I Read Nearly 200 Books in 2021—Here Are 10 I Recommend


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Are you looking for a few more books to round out your 2021 reading? Or maybe you’ve already set some reading goals for yourself in 2022 and need a few titles to get excited about. In any case, I read quite a few books this year, and today I’m sharing 10 titles I can’t stop thinking about. From graphic novels and romance to memoirs and cookbooks (yes, cookbooks!), I feel pretty confident every reader can find something on this list to interest them.

If you need even more recommendations, I shared a list of my favorites from the year so far in July, and I still stand by all those titles (especially Ghost Forest and Crying in H Mart—even months later, I cannot shut up about those gems). Happy reading!

Kristen Radtke
Seek You: A Journey Through American Loneliness

This nonfiction graphic novel about loneliness was no doubt one of my top books of the year, but at the same time, I hesitate to recommend it widely because it was incredibly difficult to read. Typically, I can read a graphic novel in a sitting or two, but Seek You was so heavy, I had to take breaks. I suggest you consider taking your time with it too.

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Brenda Peynado
The Rock Eaters

A personal tidbit about my reading habits this year is that I set a goal to read 365 short stories in 2021 (and I think I’m going to make it!). Among the many short story collections I read, The Rock Eaters stood out for its gorgeous writing and genre-bending stories. I tried to note my favorite stories from each collection after I read them, but with this one, I couldn’t choose!

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Francesca Ekwuyasi
Butter Honey Pig Bread

In the category of “books I don’t see around enough,” Butter Honey Pig Bread is the story of twin sisters from Nigeria who move to separate continents and have a semi-estranged relationship, and it’s also about their mother and her mysterious, magical past. Plus, it’s full of delicious food descriptions and cooking scenes, so that’s always a bonus for me!

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Thirii Myo Kyaw Myint
Names For Light: A Family History

And now for a nonfiction entry in “books I don’t see around enough,” I decided to read Names for Light purely because it won the Graywolf Press Nonfiction Prize from one of my favorite independent publishers. This is the memoir of a writer who was born in Myanmar and raised in Thailand and the United States that weaves in her family history over multiple generations. The writing was uniquely gorgeous, and I learned a lot about the history of Myanmar.

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Trung Le Nguyen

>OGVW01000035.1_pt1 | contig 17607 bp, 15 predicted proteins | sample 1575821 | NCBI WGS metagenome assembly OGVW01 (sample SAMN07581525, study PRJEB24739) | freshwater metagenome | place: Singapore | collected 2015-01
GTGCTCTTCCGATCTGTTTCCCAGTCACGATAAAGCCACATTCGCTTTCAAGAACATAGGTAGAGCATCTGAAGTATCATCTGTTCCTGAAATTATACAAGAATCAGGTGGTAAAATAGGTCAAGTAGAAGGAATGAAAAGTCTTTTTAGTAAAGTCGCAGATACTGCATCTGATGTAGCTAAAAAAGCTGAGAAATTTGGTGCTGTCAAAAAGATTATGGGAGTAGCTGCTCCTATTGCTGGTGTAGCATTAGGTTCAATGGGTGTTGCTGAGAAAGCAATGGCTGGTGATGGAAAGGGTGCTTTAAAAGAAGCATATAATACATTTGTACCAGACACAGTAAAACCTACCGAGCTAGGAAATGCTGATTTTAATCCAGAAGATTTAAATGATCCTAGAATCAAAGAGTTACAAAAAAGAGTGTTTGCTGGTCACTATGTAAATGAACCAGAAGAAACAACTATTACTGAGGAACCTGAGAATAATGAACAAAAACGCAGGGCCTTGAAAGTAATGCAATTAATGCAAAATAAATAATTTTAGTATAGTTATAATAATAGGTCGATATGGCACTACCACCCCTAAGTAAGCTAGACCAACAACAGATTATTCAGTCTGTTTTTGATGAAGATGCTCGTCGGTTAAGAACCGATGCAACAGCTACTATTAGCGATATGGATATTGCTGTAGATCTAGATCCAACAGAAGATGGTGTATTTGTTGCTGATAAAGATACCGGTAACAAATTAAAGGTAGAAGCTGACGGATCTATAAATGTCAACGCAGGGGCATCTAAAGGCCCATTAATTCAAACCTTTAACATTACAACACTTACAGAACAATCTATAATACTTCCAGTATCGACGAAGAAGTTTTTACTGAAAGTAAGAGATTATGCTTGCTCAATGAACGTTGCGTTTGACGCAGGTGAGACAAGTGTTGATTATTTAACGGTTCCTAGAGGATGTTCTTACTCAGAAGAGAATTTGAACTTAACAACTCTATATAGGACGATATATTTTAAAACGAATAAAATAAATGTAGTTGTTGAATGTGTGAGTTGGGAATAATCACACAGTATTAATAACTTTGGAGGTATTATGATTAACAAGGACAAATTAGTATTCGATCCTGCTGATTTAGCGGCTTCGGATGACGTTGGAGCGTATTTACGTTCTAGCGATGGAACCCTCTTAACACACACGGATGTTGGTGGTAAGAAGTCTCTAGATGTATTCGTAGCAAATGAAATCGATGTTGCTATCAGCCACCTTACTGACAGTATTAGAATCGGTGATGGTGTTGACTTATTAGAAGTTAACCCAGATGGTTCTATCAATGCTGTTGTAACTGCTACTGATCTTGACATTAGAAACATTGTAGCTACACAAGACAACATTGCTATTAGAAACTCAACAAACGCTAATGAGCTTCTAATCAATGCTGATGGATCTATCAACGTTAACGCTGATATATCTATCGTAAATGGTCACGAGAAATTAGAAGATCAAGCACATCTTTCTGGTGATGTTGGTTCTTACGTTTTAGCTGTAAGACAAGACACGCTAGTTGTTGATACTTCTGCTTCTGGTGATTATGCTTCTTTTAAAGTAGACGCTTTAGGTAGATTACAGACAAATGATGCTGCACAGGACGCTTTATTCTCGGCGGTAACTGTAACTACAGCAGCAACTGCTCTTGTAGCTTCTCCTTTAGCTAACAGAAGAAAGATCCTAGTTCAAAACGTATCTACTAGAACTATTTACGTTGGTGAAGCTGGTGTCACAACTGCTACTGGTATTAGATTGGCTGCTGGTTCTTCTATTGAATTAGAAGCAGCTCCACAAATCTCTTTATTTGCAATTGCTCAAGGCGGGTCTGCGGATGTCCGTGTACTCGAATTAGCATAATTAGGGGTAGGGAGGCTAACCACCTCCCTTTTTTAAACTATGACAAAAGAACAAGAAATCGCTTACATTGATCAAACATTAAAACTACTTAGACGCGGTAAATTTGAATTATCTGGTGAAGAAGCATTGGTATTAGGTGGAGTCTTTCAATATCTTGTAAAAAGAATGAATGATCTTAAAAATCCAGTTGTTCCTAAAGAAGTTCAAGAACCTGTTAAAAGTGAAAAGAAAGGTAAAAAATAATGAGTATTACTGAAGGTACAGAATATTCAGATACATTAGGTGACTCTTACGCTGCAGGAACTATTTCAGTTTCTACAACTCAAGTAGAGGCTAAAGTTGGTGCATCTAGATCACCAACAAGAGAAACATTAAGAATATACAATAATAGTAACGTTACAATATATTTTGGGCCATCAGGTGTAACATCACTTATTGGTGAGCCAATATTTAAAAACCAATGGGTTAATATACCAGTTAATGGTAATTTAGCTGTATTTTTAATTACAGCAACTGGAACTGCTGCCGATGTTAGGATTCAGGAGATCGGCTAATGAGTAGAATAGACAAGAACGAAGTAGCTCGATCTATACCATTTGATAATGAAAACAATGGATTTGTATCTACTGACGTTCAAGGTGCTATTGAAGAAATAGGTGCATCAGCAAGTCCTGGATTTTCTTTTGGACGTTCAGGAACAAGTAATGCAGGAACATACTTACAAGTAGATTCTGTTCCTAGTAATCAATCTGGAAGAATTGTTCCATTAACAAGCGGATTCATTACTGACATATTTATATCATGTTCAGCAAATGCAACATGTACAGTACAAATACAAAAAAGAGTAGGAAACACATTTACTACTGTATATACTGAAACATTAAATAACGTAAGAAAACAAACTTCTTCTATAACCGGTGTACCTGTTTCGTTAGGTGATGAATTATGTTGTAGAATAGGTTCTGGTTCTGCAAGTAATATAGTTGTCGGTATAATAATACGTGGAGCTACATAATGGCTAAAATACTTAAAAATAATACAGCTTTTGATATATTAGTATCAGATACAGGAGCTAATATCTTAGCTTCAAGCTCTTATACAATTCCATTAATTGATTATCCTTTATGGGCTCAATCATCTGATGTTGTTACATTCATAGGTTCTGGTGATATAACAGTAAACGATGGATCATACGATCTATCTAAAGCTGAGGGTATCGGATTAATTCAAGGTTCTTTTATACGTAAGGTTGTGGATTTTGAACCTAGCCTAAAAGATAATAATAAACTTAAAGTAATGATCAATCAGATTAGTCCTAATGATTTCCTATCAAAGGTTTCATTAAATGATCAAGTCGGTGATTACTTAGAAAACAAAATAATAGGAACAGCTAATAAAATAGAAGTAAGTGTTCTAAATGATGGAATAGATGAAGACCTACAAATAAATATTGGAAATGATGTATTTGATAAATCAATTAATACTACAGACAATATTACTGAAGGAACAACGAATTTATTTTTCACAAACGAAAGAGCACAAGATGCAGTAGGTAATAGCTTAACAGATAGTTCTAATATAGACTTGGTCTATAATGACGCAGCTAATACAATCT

The Magic Fish

I adored this sweet and emotional graphic novel about a young boy in the United States grappling with how to tell his Vietnamese immigrant parents that he is gay. Much of the story is conveyed through fairytales that the mother and son tell to each other, and the artwork is absolutely stunning.

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Yasmin Khan
Ripe Figs: Recipes and Stories from Turkey, Greece, and Cyprus

I don’t cook often, but I love reading cookbooks that tell the stories of food and the people who cook it. Especially in a year where I didn’t travel as much as I would have liked, reading cookbooks like Ripe Figs helped me escape to other locations through gorgeous photographs and drool-worthy recipes. I especially appreciated Ripe Figs because the author focused on the stories of migrants and refugees in Turkey, Cyprus, and Greece and described how their cultures are influencing the local food traditions.

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Tanya Talaga
Seven Fallen Fathers

Written by an Ojibwe investigative journalist, Seven Fallen Feathers tells the stories of seven First Nations young people who died in Thunder Bay, Ontario between 2000 to 2011. Throughout the book, Talaga also weaves in the wider history of Indigenous schools, the relationship between the Canadian government and Indigenous communities, and the resulting intergenerational trauma.

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Amanda Montell
Cultish: The Language of Fanaticism

For a much more fun nonfiction book, Cultish explores the use of language in cults and cult-like organizations and movements. Written by a linguist, this title is punny in two ways: First, “Cultish” can sound like a language itself (similar to “English”) and second, some of the chapters in this book focus on groups that are not quite cults but rather are cult-ish. Get it? (Plus, we have to admit this book looks great on Instagram, which is a little cultish in itself...)

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Jocelyn Nicole Johnson
My Monticello

This debut collection contains one novella and five short stories, all set in and around Charlottesville, Virginia. My Monticello is a great book to pick up if you have limited time because the stories are all quite short (no more than 16 pages) and will keep you engaged. If you like audiobooks, the full cast of narrators for this one looks very impressive.

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Alison Cochrun
The Charm Offensive

And finally, for a heartwarming romance when you need a pick-me-up, this story about finding true love behind the scenes of a reality dating show is the perfect escape! Even as someone who has never watched an episode of The Bachelor (I know!), I was completely invested in these sweet characters and was rooting for them all the way.

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